Estonia is located along the Baltic Sea, with a coastline along the Gulf of Finland and the Gulf of Riga. Also included in Estonia's territory are 1,520 islands off the coast. The largest of the islands are Saaremaa and Hiiumaa. Saaremaa is home to a cluster of nine meteorite craters, known as Kaali, the largest of which has formed Kaali Lake.
Estonia's terrain features mostly lowlands, with a low average elevation of about 50 meters (164 feet), while in the southern hilly region, its highest point is at Suur Munamagi, or Egg Mountain, at 318 meters (1,043 feet) above sea level. The main rivers in Estonia are the Narva and the Emajogi. Estonia is home to about 1,500 lakes, while its most important lakes are Lake Peipus along the Russian border and Vortsjarv.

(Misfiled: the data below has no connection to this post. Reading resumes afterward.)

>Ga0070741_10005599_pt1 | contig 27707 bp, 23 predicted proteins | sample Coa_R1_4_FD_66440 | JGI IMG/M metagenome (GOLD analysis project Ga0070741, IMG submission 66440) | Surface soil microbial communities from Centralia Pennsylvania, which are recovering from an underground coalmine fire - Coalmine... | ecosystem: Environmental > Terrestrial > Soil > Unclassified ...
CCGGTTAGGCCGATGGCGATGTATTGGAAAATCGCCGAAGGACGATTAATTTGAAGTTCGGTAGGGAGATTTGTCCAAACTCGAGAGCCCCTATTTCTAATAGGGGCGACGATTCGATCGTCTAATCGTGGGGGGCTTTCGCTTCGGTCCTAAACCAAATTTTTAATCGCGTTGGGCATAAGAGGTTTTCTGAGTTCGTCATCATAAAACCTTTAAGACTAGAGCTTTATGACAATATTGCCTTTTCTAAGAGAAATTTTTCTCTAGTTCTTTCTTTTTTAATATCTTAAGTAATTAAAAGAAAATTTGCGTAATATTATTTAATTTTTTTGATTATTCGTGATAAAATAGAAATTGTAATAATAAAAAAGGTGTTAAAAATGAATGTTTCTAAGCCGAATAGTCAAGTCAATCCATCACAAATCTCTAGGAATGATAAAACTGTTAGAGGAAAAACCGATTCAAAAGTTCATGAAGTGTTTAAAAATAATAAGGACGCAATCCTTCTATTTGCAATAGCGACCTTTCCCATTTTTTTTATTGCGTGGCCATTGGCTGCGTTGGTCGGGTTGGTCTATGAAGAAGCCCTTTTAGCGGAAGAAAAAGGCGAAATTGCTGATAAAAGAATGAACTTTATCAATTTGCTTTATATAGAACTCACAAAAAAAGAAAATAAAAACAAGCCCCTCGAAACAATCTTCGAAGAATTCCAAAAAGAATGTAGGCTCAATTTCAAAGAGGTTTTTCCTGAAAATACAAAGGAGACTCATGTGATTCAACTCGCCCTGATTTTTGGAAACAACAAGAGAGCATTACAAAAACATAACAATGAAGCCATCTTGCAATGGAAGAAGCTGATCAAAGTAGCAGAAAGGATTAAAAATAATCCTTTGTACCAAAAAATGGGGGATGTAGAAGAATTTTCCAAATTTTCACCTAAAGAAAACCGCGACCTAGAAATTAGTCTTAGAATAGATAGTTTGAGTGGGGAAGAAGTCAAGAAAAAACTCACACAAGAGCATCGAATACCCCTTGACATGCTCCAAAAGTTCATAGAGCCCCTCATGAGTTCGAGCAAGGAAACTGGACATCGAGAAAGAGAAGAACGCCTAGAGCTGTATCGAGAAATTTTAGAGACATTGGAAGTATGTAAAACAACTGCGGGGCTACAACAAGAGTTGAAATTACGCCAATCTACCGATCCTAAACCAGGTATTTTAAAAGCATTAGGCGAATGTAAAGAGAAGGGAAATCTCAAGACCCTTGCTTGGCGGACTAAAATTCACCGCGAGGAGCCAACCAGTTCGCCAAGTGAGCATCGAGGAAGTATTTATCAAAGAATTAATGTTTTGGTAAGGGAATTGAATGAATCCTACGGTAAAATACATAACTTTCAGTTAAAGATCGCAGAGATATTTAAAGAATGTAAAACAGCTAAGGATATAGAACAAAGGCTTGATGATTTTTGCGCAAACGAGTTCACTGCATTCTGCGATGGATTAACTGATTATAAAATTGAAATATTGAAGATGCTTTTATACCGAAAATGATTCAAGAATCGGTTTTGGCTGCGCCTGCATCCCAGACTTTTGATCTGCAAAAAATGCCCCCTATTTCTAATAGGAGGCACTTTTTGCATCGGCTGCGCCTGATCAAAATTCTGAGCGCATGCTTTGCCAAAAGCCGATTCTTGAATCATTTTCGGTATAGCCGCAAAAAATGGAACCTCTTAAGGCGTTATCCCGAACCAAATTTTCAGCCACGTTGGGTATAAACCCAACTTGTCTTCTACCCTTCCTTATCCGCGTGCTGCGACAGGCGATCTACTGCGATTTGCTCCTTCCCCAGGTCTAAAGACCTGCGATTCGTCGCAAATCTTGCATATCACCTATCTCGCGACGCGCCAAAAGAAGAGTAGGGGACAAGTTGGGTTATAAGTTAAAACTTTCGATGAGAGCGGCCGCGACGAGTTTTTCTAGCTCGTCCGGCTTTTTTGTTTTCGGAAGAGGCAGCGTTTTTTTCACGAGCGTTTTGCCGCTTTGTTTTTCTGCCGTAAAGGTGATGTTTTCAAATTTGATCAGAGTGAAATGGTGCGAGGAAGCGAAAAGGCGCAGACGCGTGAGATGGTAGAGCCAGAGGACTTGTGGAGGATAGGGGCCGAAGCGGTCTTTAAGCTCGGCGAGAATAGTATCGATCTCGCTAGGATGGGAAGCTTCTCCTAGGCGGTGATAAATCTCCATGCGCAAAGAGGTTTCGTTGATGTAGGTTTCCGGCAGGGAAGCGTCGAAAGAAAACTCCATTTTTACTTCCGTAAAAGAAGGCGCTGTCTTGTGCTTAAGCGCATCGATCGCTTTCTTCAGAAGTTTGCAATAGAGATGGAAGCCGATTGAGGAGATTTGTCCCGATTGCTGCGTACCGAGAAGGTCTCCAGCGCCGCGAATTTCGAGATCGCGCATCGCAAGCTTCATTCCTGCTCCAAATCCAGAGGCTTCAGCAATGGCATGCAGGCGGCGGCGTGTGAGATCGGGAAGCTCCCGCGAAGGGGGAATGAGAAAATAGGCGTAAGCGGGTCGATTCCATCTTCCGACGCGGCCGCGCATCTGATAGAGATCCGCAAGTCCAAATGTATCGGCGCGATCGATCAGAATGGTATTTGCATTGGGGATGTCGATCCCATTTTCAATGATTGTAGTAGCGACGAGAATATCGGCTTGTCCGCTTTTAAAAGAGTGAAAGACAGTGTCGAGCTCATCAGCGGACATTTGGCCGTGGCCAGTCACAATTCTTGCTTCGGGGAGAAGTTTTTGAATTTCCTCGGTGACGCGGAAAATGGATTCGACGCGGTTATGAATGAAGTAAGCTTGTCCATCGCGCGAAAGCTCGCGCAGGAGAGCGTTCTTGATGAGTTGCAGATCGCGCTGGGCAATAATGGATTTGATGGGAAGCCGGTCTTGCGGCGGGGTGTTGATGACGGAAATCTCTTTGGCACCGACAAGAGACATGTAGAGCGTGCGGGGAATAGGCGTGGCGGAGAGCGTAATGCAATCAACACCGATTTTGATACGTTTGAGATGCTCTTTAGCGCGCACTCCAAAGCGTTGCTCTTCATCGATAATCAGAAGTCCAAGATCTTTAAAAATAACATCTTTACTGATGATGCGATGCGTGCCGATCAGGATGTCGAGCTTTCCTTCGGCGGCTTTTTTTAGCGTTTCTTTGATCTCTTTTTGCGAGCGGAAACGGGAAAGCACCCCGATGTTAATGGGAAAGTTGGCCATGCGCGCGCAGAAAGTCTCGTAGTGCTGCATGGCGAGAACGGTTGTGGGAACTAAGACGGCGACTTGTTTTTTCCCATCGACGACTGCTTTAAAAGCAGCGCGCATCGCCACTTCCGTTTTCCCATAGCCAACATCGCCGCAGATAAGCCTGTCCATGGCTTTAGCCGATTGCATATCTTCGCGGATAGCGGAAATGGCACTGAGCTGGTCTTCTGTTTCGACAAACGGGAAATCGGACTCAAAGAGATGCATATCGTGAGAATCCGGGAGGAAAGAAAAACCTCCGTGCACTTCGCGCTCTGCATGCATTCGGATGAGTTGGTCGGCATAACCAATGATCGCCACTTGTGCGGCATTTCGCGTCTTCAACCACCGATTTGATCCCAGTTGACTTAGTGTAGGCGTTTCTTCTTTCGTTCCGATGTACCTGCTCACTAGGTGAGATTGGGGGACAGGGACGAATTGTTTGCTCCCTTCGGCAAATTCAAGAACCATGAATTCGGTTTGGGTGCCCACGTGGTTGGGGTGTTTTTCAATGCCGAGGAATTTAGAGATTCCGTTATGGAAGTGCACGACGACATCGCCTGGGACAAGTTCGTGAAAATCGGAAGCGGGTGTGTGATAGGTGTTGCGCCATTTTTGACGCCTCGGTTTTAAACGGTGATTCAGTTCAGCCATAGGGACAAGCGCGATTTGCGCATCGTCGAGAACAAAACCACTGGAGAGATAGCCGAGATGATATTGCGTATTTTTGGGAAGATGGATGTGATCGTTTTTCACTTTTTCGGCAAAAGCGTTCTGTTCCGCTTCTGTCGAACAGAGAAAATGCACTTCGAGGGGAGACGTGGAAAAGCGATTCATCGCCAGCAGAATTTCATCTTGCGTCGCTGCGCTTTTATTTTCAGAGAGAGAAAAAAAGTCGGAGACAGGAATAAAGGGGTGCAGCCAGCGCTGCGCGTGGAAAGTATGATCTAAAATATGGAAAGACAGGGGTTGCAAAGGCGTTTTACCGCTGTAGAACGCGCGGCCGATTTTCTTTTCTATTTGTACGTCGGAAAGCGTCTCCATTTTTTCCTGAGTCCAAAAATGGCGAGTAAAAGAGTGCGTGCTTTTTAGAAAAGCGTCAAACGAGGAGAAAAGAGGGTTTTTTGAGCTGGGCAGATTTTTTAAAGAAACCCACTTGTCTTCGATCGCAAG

Estonia is bordered by Latvia and Russia, and lies across the Baltic Sea from Finland and Sweden.
One of the best preserved medieval towns in Europe, Tallinn is known for its magnificent city walls and towers.
The second largest city in Estonia is also home to one of the oldest universities in Europe. The origin of this 'student town' dates back to 1030.
The seaside town (also considered as Estonia's summer capital) is famous for its white sandy beach and beautiful parks.
Points of Interest
The capital of Estonia, Tallinn, is one of the must-visit places for the medieval charm it exudes. Tallinn's Old Town, the historic center on the hill of Toompea, features architecture constructed mainly from the 15th to 17th century. Notable sites are the Alexander Nevsky Cathedral, a grand Russian Orthodox church, and St. Mary's Cathedral, which is the city's oldest (1229 A.D.). The city is home to markets, museums, and palaces.